Fall Is In The Air

It’s hard to believe, but fall is definitely in the air here in Bellville. Our 165th Street Fair, the oldest in Ohio, begins today and that brings more than 50,000 people to our beautiful village of 1,900 residents! The Fair dates back to 1850 and is always held in September to coincide with harvest time.

Main Street is closed off and some of the side streets are also with huge tents and the rides that thrill the children. Friday is “Kid’s Day” at the Fair so school is dismissed early so the children can enjoy everything from food to animals to rides!

Other signs of fall include more wood, actually whole trees, being delivered by friend Gary Fry. It will be cut and split for the outdoor wood furnace.

The trees are beginning to have a color change, from green to a brownish-green, some losing their leaves before they even change in color. And the hummingbirds are gone, a sure sign of fall. They always arrive the first week in May and leave the first week of September.

My Sweet Annie is ripe and ready to harvest for inside decorations for fall. It has a wonderful smell, hard to explain it, but it’s a great fall aroma in the house. I was told farmers used to plant Sweet Annie around pig sties to mask the odor. It can certainly do that!!

The apples are ripening fast now, the early ones are already apple butter stored for the winter. The late apples will become apple sauce very soon!

My miniature donkeys, Samson and Delilah, aren’t putting on their winter coats yet, thank goodness, but they are enjoying the cool, well COLD, mornings we’ve had this week. Monday morning, the temperature was 43 degrees!


They love their sweet feed! They’ve been together since they were 4 and 5 months old and can’t stand to be separated. If they both go outside, they meet at the fence and if one is in and one out, they bray, a most pathetic sound, until they can see each other.

Ah, life on the homestead! How sweet it is ….

Fall Is In The Air

It’s September, we’re getting ready for the Bellville Street Fair and fall is definitely in the air.

The morning weather report has our high temperatures in the mid-60s and the lows in the mid-40s next week! With the days getting shorter and cooler, the trees will begin putting on their fall colors. Some already are changing, especially the maples.

The Bellville Street Fair is big time around here … we’re celebrating the 164th year! All of Main Street is closed for the midway and the vendors and, of course, the animal tents. Here are some photos taken in the early 1900s of our Main Street during the Fair.


Our 4-H and FFA youngsters spend a lot of time getting their animals ready for the Fair and the judging. Our Street Fair is one of only two left in Ohio and this part of the Midwest. Our village swells from 1,900 residents to more than 50,000 when people come for the Fair. It really signals the end of summer.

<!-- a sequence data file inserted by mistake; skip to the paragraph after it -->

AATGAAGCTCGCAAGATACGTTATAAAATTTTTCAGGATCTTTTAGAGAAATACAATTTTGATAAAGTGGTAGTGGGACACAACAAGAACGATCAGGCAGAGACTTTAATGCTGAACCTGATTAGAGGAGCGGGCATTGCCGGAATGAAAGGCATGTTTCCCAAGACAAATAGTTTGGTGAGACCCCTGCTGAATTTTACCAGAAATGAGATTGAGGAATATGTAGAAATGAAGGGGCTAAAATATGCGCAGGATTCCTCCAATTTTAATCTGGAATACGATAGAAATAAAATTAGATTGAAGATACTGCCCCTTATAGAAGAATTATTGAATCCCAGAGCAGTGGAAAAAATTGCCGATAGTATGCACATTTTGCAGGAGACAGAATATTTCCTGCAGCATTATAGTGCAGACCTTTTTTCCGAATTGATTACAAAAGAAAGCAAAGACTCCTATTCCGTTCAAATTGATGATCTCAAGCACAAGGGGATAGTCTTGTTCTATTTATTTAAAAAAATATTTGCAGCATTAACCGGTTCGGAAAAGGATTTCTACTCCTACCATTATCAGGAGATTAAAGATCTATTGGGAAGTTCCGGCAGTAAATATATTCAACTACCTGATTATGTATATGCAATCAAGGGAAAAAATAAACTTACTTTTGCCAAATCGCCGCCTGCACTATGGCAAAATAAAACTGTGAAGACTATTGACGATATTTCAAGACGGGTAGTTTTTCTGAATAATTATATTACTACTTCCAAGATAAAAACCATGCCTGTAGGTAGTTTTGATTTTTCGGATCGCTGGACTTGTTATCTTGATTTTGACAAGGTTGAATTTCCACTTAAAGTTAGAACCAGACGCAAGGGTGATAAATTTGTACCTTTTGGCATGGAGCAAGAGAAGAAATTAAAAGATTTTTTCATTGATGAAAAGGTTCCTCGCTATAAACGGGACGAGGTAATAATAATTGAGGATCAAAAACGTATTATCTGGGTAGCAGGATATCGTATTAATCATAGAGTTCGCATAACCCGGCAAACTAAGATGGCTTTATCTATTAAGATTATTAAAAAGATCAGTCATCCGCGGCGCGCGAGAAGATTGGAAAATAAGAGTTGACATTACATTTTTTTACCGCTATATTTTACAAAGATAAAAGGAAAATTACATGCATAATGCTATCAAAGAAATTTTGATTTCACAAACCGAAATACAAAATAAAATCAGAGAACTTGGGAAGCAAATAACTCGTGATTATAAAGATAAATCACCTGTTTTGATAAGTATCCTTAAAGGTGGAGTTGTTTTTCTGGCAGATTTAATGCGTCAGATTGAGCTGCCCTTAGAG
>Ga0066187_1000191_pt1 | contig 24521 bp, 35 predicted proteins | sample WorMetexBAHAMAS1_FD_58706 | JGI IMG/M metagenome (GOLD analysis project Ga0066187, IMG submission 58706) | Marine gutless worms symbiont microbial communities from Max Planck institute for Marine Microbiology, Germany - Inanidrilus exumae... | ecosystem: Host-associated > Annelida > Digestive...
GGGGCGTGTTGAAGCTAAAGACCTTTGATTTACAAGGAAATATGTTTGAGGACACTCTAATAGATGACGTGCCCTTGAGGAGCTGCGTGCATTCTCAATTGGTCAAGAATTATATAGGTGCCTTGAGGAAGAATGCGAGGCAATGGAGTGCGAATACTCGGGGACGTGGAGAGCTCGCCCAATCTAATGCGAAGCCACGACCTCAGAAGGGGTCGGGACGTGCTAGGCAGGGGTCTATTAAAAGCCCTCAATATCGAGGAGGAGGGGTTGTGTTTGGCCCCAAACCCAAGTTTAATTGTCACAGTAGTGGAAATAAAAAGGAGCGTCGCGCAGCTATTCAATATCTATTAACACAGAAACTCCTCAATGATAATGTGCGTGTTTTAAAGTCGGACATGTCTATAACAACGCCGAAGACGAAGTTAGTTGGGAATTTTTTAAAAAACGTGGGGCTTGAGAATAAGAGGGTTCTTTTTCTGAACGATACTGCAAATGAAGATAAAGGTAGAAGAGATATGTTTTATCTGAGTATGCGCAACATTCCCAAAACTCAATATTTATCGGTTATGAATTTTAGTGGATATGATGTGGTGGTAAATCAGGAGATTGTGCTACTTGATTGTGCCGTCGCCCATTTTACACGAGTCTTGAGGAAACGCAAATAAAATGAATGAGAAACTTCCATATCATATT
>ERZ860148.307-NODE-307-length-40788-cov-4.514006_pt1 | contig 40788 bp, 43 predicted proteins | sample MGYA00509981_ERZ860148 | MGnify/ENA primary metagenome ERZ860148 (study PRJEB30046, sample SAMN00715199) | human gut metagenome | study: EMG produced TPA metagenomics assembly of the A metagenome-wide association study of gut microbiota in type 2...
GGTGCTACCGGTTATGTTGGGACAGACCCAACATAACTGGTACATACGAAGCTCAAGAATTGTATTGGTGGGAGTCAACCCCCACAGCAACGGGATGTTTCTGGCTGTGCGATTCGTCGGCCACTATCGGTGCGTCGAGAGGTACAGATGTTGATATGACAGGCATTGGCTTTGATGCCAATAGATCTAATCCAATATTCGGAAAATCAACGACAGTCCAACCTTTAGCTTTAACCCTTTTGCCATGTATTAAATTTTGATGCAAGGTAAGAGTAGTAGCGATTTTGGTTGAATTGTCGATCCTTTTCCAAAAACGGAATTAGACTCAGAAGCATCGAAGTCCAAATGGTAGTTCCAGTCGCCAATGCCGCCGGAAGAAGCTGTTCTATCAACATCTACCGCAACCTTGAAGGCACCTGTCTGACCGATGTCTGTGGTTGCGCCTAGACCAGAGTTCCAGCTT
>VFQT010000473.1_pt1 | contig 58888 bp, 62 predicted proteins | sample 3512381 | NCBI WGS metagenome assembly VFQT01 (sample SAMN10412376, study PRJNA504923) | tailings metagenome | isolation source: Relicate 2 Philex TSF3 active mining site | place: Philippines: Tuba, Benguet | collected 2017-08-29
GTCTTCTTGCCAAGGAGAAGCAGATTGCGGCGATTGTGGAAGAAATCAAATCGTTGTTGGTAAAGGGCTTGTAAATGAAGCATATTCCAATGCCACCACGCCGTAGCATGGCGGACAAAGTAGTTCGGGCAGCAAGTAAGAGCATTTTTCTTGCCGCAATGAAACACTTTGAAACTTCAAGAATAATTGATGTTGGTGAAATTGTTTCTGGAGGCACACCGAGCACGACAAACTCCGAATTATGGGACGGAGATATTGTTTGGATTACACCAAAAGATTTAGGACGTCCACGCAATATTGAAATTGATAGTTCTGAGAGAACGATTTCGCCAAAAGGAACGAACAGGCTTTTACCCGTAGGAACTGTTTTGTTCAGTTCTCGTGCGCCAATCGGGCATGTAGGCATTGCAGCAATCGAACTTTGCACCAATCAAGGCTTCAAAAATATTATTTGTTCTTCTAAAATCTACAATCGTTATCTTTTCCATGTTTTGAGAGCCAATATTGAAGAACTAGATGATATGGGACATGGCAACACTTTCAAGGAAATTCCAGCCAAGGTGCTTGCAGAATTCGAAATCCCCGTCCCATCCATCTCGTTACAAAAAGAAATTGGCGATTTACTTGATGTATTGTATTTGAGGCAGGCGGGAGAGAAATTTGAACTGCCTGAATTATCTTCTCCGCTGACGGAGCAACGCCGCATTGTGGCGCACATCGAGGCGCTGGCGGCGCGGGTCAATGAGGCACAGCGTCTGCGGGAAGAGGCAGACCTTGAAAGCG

The garden is having one last spurt of growth. The beans are now in the third producing spurt of the summer. I have enough to use and freeze again. The tomatoes are finally ripening at a rapid pace! I’ve been canning juice, pizza sauce and ketchup almost every day. I tried something different this year. I have a bumper crop of yellow Pear Tomatoes and made a batch of yellow ketchup. It doesn’t look too bad.

When I researched using those tomatoes for yellow ketchup, the reviews weren’t too great. Almost everyone said it wouldn’t stay a nice yellow color but would turn brown.

I used my regular Amish ketchup recipe but made a few alterations. First, I used white pepper instead of the traditional black pepper, and I used cinnamon oil instead of either ground cinnamon or cinnamon sticks. It’s a light red in color but I only used 1/8 teaspoon for a large batch. It added just enough cinnamon flavor without turning the ketchup brown.

The sunflowers the chipmunks planted are huge! They planted seeds all over the garden and in the pots of flowers. Sometimes I think they’re better at planting seeds in the garden than I am!

The other day, while eating lunch, I looked out the sliding door toward the apple trees and the garden and lo and behold, the woodchuck was helping himself to apples!

He was standing on his hind legs, eating an apple that was still hanging on the tree. He looked like he was really enjoying his snack!

We have an abundance of wildlife out here; some I welcome, some I wish would move on.

Among the critters I don’t mind having around are wild turkeys, woodchucks, rabbits, deer, all species of birds and the chipmunks. They just add to life on the homestead. But the ones I don’t welcome are the coyotes! They’ve been rather elusive this summer, but I’m sure as soon as the weather turns cooler, they will make their presence known again.

With the coming winter, John has been spending time cutting wood for the outdoor wood furnace. It was so cold last winter, it “ate” a lot of wood! All of our friends with outdoor furnaces are doing the same thing … trying to keep ahead on cutting.

Published on Sep 8, 2014

Grit Magazine

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